Once a home is for sale but not selling, how do you know what to do?
Both buyers and sellers can apply my List-Price Accuracy Gauge:
Once the home is on the open market, if it is……
- Getting visitors and offers, you are within 5% of being right on price.
- Getting visitors but no offers, you are 5% to 10% wrong on price.
- Not getting visitors, then you are more than 10% wrong on price.
It’s nothing personal, it’s just a simple guide to know how close the price is to being right.
The serious buyers rush out the first week to take a look, but after that it’s crickets, with only an occasional visitor. It is tough for sellers to cope, or make adjustments. But once the initial urgency has expired, you have to do something – don’t just sit there.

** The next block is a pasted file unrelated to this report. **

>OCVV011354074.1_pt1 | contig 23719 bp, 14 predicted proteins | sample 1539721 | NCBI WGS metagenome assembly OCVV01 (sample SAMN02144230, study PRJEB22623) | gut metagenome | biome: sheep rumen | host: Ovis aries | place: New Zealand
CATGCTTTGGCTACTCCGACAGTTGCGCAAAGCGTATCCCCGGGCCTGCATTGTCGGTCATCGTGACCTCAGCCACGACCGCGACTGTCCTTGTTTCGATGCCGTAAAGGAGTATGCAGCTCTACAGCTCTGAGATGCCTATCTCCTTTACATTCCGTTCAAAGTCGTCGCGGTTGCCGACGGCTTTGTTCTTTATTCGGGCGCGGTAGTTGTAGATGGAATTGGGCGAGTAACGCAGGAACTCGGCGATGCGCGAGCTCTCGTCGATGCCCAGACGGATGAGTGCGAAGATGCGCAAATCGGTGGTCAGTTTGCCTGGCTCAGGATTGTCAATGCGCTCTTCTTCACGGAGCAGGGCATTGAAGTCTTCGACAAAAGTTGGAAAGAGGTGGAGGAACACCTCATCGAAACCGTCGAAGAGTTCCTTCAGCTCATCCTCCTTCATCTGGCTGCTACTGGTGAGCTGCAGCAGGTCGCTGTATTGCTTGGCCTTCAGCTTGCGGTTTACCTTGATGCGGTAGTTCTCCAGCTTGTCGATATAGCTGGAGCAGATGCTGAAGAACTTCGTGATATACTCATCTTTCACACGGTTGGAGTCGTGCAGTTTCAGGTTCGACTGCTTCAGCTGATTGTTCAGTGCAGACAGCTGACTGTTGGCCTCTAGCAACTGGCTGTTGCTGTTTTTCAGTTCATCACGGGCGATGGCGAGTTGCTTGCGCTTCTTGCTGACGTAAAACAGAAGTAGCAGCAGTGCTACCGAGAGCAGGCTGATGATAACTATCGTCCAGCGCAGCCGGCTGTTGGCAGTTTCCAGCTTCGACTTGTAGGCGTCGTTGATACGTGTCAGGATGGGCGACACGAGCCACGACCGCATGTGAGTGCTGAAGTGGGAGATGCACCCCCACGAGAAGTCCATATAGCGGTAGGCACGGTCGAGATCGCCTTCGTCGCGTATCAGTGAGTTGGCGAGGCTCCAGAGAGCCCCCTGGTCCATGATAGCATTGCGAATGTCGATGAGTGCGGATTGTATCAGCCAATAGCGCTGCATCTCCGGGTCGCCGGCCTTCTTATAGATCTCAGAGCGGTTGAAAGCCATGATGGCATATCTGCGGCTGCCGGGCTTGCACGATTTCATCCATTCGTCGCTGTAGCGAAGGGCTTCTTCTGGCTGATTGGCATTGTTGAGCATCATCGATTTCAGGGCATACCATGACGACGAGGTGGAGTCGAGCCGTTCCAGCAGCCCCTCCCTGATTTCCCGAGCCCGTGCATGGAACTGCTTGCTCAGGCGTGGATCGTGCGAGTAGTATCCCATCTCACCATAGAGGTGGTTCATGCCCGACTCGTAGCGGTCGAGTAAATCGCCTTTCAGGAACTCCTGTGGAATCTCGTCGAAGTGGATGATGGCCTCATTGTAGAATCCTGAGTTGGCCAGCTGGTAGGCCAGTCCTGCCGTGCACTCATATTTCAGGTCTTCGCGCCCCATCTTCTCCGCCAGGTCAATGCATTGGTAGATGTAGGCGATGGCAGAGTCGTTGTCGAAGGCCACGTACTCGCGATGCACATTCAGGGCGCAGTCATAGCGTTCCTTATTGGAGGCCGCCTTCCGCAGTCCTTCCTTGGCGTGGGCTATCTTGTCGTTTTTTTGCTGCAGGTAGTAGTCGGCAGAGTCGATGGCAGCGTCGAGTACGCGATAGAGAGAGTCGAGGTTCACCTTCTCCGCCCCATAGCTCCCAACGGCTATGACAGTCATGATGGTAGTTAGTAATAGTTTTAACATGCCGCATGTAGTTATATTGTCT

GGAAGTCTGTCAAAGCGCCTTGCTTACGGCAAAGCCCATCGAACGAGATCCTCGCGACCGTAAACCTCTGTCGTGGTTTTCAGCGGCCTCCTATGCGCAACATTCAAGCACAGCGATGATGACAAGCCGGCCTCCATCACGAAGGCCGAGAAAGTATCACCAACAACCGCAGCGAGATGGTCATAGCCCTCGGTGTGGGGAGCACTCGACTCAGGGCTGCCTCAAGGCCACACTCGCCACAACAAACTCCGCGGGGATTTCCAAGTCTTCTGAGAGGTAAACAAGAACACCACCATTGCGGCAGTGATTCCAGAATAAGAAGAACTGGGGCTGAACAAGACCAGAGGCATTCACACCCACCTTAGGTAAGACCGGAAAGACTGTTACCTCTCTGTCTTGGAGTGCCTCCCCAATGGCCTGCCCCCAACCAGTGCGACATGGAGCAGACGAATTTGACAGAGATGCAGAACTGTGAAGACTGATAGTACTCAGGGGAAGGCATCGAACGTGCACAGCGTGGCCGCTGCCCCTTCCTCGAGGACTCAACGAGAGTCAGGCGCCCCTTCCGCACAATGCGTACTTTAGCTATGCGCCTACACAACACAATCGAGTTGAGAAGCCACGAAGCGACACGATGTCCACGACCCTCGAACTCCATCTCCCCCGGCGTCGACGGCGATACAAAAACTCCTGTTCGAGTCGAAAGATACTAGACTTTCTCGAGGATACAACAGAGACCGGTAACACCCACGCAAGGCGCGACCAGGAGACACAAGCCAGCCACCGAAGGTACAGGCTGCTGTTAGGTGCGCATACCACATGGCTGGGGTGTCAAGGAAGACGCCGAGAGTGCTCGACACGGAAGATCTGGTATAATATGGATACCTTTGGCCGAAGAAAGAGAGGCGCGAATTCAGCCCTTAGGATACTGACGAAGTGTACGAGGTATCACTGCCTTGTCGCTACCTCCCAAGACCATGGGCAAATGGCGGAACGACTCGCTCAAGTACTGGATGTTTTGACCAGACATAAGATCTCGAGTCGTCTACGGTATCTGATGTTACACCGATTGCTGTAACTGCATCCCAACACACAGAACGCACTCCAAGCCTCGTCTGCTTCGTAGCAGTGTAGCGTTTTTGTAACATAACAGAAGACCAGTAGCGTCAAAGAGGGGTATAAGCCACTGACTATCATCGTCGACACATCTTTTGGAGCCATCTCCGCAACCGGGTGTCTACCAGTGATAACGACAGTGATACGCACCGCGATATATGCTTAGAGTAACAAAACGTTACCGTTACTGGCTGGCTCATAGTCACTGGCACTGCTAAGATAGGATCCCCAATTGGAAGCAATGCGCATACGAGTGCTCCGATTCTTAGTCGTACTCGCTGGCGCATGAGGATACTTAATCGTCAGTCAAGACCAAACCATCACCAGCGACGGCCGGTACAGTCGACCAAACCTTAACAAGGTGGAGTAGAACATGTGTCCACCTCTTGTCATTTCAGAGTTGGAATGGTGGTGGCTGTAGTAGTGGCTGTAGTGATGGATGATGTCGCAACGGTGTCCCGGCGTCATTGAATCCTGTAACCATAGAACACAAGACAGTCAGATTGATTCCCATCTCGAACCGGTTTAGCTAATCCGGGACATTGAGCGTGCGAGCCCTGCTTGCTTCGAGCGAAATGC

How quickly should sellers make adjustments? The DOM clock is ticking!
0-14 days on market – Hot property, and when the sellers have their maximum negotiating power.
15-30 days on market – Buyers get suspicious, want to pay under list.
30+ days on market – Buyers will be expecting deep discounts, or ignore it altogether.
After being unsold for two weeks, sellers will suspect that something is wrong. But it is natural to resist changing the price and instead blame everything else – especially the listing agent.
Sellers, and agents, need to shake that off and act quickly to keep the urgency higher. The first price reduction should be for at least 5% and happen in the first 15-30 days for maximum effectiveness. If the home doesn’t sell in the next two weeks, then another 5% is in order, and by then the fluff is eliminated.